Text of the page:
Air Pollution Control Residue Treatment Process
Category: EnvironmentMitchell & Associates Consulting Engineering Inc. andAPEX Residue Recovery Inc., Burlington, Ont.In Europe, Japan, Canada and the U.S. there are approximately 950 large scale muni...
Mitchell & Associates Consulting Engineering Inc. and
APEX Residue Recovery Inc., Burlington, Ont.
In Europe, Japan, Canada and the U.S. there are approximately 950 large scale municipal incinerators processing an estimated 110 million tonnes of solid waste per year. A large portion of these incinerators use lime-based (dry or semi-dry) air pollution control (APC) systems. Though these systems make the emitted air from the incinerators less harmful, as a byproduct of their processes they generate about 2.4 million tonnes of solid hazardous residue (flyash) which requires treatment or disposal. The current average cost to treat or dispose of the residue is U.S. $200 per tonne. This amount translates into an expenditure of U.S. $480 million per year worldwide.
In 1996 Mitchell & Associates was approached to provide project management and design engineering services for a working demonstration-scale module of an innovative process to treat air pollution control residues. Projections indicated that the APC Residue Treatment Process could be an environmentally safer alternative to treatments such as solidification, chemical stabilization and thermal treatment, and also could compete on an economic basis. The APC Residue Treatment Process concept was developed by Compass Environmental Inc. who had done bench and pilot scale chemical studies and testing.
Mitchell & Associates reviewed the considerable chemical and technical data Compass had compiled in order to design and provide project management for producing a working module of the system. The built unit was successfully demonstrated at an Ontario incinerator site between August and December 1998. Filter cake from the APC treatment system meets Ontario Regulation 347 Leach Test limits, and the results have been forwarded to the Ontario Ministry of the Environment for a system-wide permit.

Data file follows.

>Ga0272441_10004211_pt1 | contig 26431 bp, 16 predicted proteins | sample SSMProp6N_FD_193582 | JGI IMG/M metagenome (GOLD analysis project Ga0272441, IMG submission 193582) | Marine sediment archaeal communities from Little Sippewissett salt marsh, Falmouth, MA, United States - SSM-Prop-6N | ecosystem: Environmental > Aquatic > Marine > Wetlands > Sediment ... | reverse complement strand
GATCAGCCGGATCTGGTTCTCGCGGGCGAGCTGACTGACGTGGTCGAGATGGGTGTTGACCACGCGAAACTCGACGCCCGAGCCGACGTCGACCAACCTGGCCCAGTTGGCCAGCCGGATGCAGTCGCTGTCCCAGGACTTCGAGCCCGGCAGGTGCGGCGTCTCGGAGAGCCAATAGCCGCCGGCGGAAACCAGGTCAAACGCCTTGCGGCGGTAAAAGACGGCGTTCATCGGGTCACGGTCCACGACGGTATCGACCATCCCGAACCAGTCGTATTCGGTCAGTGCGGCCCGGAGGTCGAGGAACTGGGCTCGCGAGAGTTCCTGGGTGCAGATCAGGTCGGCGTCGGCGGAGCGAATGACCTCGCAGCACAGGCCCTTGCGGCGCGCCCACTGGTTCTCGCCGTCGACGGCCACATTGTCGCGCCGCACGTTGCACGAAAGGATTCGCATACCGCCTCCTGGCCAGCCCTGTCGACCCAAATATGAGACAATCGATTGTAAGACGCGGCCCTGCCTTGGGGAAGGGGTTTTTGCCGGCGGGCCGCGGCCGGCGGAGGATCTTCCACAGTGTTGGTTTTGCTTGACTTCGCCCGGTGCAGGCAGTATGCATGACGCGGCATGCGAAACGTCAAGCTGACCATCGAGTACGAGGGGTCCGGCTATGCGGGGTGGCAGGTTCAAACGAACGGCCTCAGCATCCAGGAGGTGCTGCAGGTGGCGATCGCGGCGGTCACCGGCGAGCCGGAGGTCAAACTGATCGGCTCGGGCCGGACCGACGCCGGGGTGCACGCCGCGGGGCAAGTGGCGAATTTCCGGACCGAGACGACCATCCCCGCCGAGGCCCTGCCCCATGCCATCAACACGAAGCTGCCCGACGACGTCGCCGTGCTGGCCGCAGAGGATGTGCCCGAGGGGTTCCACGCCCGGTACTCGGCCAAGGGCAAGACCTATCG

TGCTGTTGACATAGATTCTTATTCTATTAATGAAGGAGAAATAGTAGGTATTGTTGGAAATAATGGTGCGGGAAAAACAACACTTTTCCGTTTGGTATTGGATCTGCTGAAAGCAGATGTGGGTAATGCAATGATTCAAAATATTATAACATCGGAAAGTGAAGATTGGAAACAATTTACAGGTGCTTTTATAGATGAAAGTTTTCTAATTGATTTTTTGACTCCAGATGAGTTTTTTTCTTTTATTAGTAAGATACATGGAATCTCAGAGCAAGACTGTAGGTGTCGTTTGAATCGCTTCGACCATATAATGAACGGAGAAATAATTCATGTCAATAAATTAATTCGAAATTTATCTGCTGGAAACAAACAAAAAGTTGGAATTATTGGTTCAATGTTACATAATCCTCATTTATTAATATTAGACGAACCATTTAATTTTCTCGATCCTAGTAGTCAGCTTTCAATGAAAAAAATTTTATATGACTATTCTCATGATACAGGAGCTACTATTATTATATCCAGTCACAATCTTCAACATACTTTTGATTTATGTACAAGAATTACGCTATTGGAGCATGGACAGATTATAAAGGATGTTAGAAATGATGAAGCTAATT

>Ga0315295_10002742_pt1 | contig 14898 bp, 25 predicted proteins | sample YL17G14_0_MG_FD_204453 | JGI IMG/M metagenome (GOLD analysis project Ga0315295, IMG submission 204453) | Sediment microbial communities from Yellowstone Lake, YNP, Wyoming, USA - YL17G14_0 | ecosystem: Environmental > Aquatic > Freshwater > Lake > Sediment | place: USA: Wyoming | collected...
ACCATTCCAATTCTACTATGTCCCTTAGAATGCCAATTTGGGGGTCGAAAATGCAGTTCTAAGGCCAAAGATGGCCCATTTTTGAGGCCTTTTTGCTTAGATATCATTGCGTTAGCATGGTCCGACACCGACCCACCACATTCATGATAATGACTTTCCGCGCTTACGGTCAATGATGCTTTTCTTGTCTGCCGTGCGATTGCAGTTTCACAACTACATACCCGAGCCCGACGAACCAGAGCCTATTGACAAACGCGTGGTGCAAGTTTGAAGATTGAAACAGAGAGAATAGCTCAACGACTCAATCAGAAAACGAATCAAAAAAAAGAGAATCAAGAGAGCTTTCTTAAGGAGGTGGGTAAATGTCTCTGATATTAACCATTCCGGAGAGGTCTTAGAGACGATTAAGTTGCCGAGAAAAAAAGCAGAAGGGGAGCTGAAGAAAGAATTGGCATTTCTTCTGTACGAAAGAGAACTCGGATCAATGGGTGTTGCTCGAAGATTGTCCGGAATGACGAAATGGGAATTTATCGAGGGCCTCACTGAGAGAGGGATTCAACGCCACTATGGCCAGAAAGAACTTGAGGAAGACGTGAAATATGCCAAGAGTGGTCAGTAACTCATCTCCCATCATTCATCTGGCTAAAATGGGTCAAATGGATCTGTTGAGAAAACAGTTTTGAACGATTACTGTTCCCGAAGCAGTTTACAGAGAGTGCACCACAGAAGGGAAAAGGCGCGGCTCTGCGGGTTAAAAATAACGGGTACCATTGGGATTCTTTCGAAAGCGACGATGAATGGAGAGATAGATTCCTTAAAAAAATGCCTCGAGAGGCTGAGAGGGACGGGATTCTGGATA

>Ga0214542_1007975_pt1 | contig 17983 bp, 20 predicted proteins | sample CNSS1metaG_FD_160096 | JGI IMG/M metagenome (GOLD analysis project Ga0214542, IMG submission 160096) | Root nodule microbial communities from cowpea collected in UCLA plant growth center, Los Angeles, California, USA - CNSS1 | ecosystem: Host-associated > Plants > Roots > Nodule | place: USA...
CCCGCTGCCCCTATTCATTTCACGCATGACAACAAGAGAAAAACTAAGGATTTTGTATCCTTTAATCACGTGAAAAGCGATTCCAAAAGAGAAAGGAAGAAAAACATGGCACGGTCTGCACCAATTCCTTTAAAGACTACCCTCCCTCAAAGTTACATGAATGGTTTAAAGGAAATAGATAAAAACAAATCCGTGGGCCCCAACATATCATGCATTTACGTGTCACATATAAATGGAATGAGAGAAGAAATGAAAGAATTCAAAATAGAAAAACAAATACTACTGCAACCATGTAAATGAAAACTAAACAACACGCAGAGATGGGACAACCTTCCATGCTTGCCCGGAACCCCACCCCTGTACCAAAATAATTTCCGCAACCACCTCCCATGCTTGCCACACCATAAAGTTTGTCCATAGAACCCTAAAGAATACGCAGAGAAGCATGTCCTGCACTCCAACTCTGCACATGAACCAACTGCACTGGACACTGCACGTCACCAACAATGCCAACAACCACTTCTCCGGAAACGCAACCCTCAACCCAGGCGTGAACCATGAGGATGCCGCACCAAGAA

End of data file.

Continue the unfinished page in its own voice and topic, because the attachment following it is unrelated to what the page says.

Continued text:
The innovative aspect of the process is that the hazardous constituents of the residue — soluble lead and salts — are extracted and recovered separately from the other constituents and sent into recyclable byproduct streams. The remaining filter cake can be sent to a controlled landfill, or, depending on the degree of treatment, can be used in other construction applications.
The process concept was based on the following aims:
changing the classification of air pollution control residues (soluble lead and salt) from hazardous to non-hazardous for disposal or re-use.
creating a highly concentrated metal precipitate capable of being recycled through existing smelting operations.
creating a calcium chloride solution which meets commercial grade specifications.
The process incorporates three distinct phases:
washing and rinsing of the residue
precipitation of metals from the wash/rinse water solution
concentration of the resultant calcium chloride solution through evaporation to commercial standards.
Building the demonstration unit
The consulting engineers had to design a complete operating prototype unit, including evaporation, at 20 per cent of the scale of a typical full scale municipal incinerator. It had to incorporate all the major features of a full scale system. Proven process control equipment was to be used wherever possible; special or custom design components were a last resort. Moreover, the design had to be flexible enough to be able to be resized to a number of different municipal incinerator capacities (no standards exist for these), and the unit had to be mobile so that it could be transported and demonstrated on the site.
In eight weeks, the engineers provided a detailed scope, layout and cost estimate for the design and construction of a module that met the above objectives.
For mobility purposes the unit was built on a standard 13.7 metre (45 ft.) flat bed trailer with a 4.8 metre mezzanine addition for the wash/rinse phase equipment. Modular design and soft vinyl enclosures were used to ease the construction process and reduce costs. The construction crew had improved access because they could work at grade level. Each module incorporated spill control piped to a common header collection system so that the demonstration unit would present a minimal environmental risk while on site. The control architecture was PLC-based to test automatic control parameters for full-scale installations.
The project was completed from project approval through to commissioning within the projected 5 1/2 months at the estimated cost of $339,900. Natural Resources Canada and Environment Canada provided part of the funding.
After 18 months of testing, the results of the APC Residue Treatment Process have been analyzed and published, indicating that with minor modifications it will meet all the technical and commercial objectives. The process is in the final stages of receiving patent protection for Canada, the U.S., Europe and Japan. APEX Residue Recovery Inc. has been established as a corporate vehicle to commercialize the technology on a global basis.
Award winners: Mitchell & Associates Consulting Engineering (prime consultant/project managers). Project team leaders: Frank C. Mitchell, P.Eng. (project manager), Ken M. Smith (design/construction manager), George Wright (electrical), Benny Szeto (CAD). APEX Residue Recovery Inc. (owner), Steven Sawell (president), Stephen Hetherington (vice-president development)
Other key players: Flamboro Technical Services (mechanical contractor), Canral Electrical (electrical contractor)